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INSTRUCTIONS FOR SEDATION AND ANESTHESIA

Many of the more complicated oral surgery procedures can now be performed in the office with the aid of I.V. sedation. Commonly referred to as “twilight sleep”, sedation differs from general anesthesia in that you will always be responsive to your environment, even though the chances are you won’t remember much about the procedure.  A local anesthetic is administered to further increase the comfort and safety of the procedure.

For further safety we require:

  • That you have nothing to eat or drink for six hours before the procedure.  If your surgery is to be in the morning, eat or drink nothing upon arising.  If your surgery is planned for the afternoon, you may have clear liquids (soup broth, black coffee, water, apple juice, etc.) for breakfast, then nothing.  If you have had any drug reactions or sensitivities, you must tell your doctor about these, for they may influence the choice of medications.
  •  PLEASE REMOVE ANY FINGER NAIL POLISH OFF OF ONE OF YOUR INDEX FINGERS BEFORE YOUR SURGERY.
  •  A responsible adult must accompany you to the office, remain here while you are having surgery, and drive you home.
  •  Because you will have received sedation medications, your reflexes and level of consciousness will be depressed for several hours after the procedure.  You are not to drive, operate machinery, or be walking by yourself for the remainder of the day.

By following this protocol,  you can confidently approach your surgery knowing that it will be a safe and comfortable procedure.

ORAL SURGERY POST-OPERATIVE INSTRUCTIONS

Sometimes the after-effects of oral surgery are quite minimal, so not all of these instructions may apply.  Common sense will often dictate what you should do. However, when in doubt, follow these guidelines or call our office any time for clarification.

  • FIRST HOUR:  Bite down gently, but firmly on the gauze packs that have been placed over the surgical area, making sure they remain in place.  Do not change them for the first 30 minutes unless the bleeding is not being controlled.  If active bleeding persists after one hour, place enough new gauze to obtain pressure over the surgical site for another 30-60 minutes.  The gauze may be changed as necessary and must be moistened before placing over the surgical area.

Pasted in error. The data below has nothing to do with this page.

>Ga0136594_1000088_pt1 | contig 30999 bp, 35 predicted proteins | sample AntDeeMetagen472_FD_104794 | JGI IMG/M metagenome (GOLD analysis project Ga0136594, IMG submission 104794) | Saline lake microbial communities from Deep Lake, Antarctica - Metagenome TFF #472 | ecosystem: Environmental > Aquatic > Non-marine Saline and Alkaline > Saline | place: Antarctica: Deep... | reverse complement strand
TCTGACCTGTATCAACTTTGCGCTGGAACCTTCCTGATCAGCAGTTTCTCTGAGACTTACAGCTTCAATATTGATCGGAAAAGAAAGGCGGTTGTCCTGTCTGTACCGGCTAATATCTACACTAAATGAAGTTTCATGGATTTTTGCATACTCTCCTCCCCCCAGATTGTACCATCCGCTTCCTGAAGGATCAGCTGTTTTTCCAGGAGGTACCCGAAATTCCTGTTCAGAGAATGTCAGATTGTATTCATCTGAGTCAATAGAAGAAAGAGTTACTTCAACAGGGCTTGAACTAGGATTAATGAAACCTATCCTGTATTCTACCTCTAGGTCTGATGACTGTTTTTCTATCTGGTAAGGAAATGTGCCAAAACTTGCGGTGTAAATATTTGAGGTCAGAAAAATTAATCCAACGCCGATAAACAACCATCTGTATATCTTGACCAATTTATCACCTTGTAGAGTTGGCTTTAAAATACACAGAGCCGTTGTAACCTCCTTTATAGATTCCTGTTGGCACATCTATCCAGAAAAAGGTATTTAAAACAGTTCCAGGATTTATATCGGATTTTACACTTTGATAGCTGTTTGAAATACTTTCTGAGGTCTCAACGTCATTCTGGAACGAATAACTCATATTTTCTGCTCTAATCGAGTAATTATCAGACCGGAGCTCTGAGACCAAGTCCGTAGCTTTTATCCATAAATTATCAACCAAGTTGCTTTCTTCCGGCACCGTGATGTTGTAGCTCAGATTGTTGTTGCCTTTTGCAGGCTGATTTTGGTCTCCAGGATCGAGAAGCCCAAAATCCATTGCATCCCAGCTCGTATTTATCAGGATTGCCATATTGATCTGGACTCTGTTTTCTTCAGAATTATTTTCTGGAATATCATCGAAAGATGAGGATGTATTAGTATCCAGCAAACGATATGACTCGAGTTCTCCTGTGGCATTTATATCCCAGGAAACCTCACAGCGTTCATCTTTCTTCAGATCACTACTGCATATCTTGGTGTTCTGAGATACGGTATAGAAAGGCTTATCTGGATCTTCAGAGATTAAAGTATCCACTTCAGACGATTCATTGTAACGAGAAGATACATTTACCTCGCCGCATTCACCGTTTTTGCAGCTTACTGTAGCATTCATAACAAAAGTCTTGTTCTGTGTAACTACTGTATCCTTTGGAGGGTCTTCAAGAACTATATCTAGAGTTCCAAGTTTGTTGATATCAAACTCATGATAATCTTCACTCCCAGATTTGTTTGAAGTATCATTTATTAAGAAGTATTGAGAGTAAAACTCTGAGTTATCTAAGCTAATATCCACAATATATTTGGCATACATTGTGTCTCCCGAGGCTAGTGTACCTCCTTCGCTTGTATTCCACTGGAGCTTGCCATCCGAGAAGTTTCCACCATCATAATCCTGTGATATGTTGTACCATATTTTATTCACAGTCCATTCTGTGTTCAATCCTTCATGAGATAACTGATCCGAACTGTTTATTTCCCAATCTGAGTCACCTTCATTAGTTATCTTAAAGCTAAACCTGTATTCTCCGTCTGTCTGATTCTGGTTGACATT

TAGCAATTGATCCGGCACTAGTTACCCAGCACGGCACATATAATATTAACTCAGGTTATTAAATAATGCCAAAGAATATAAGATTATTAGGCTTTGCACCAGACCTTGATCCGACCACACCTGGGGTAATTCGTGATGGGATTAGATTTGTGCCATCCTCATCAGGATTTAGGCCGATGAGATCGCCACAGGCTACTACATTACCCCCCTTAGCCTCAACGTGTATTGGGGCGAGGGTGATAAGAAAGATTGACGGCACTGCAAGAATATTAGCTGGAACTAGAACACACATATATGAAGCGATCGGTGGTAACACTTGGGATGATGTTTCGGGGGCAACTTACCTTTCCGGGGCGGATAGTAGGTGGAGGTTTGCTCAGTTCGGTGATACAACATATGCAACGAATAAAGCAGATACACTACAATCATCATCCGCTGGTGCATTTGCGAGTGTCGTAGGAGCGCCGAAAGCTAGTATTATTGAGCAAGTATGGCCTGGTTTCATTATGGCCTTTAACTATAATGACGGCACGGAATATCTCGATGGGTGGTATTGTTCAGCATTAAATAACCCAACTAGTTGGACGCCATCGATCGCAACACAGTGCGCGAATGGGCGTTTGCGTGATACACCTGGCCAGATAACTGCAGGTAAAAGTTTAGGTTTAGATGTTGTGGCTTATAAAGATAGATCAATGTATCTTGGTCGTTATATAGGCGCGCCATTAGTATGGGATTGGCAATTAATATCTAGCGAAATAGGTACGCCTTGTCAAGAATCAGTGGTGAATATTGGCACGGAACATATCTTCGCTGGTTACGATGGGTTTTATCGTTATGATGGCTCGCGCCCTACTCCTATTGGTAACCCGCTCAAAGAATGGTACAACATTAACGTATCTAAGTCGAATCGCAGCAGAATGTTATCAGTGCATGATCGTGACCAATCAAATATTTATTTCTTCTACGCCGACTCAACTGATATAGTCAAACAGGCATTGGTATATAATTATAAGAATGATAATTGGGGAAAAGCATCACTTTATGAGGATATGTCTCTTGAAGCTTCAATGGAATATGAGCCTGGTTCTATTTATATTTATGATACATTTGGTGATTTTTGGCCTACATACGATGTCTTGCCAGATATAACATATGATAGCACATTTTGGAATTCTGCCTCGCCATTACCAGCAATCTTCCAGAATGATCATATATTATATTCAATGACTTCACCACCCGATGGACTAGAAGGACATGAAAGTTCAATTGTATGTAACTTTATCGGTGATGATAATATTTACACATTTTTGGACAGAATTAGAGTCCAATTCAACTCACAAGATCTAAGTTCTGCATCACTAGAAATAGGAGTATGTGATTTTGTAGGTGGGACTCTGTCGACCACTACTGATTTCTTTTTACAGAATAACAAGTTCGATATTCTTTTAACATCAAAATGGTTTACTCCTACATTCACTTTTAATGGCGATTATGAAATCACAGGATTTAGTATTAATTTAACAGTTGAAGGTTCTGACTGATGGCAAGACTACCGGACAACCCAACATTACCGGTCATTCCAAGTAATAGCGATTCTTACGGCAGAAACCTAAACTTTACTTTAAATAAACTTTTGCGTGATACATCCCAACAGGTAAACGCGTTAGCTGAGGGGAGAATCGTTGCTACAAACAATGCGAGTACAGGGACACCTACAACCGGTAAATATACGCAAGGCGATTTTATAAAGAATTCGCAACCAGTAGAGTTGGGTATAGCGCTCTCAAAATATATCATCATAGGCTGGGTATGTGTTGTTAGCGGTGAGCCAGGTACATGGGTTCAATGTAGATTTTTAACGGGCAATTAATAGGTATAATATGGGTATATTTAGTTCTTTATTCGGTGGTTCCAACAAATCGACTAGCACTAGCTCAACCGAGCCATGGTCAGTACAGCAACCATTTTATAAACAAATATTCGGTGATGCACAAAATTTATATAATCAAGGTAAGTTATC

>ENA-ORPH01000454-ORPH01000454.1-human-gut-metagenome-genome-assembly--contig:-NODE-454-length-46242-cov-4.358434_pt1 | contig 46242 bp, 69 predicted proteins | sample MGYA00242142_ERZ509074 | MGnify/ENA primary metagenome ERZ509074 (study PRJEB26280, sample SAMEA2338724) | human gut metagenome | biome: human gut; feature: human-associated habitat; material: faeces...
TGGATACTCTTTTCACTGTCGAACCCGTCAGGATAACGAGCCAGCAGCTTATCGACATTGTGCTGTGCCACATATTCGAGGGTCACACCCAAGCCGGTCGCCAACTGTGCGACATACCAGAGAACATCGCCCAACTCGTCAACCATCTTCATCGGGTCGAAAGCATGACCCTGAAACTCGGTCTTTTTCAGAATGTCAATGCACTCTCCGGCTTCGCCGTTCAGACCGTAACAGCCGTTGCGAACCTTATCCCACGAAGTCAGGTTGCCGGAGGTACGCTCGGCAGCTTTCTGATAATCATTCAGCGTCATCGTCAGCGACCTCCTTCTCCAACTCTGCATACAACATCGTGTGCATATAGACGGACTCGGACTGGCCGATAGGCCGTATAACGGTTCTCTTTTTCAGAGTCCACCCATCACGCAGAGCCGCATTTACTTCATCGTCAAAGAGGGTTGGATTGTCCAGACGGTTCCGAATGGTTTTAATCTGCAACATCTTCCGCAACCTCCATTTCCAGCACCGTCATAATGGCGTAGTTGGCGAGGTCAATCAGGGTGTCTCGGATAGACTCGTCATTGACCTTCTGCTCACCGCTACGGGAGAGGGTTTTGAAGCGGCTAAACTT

• EXERCISE CARE:  Do not disturb the surgical area today.  DO NOT rinse vigorously or probe the area with any objects or fingers.  You may brush your teeth gently.  DO NOT SMOKE for at least 72 hours, since it is very detrimental to healing.
  • OOZING:  Intermittent bleeding or oozing is normal.  It may be controlled by placing fresh moist gauze over the surgical area and biting down firmly for 30-60 minutes.
  • STEADY BLEEDING:  Bleeding should never be severe.  If it is, it usually means that the packs are being clenched between your teeth rather than exerting pressure on the surgical areas.  Try repositioning fresh packs.  If bleeding persists or becomes heavy you may substitute a tea bag (soaked in hot water, squeezed, damp-dry and wrapped in a most gauze) for 20-30 minutes.  If bleeding remains uncontrolled, please call our office.
  • SWELLING:  Often there is some swelling associated with oral surgery.  You can minimize this by using a cold pack (you may purchase from our office pre-surgery- has cold gel packs and warm gel packs) or ice bag wrapped in a towel applied firmly to the face and cheek adjacent to the surgical area.  This should be applied 20minutes on and 20 minutes off during the first 24 hours after surgery.  After 24 hours, it is usually best to switch from ice to moist heat.
  • PAIN:  Unfortunately most oral surgery is accompanied by some degree of discomfort.  You will usually have a prescription for pain medication, and if you take the first pill before the anesthetic has worn off, you will be able to manage any discomfort better.  Effects of pain medicines vary widely among individuals.    Remember the most severe discomfort is usually within the first 6 hours after the anesthetic wears off. After that your need for medicine should lessen.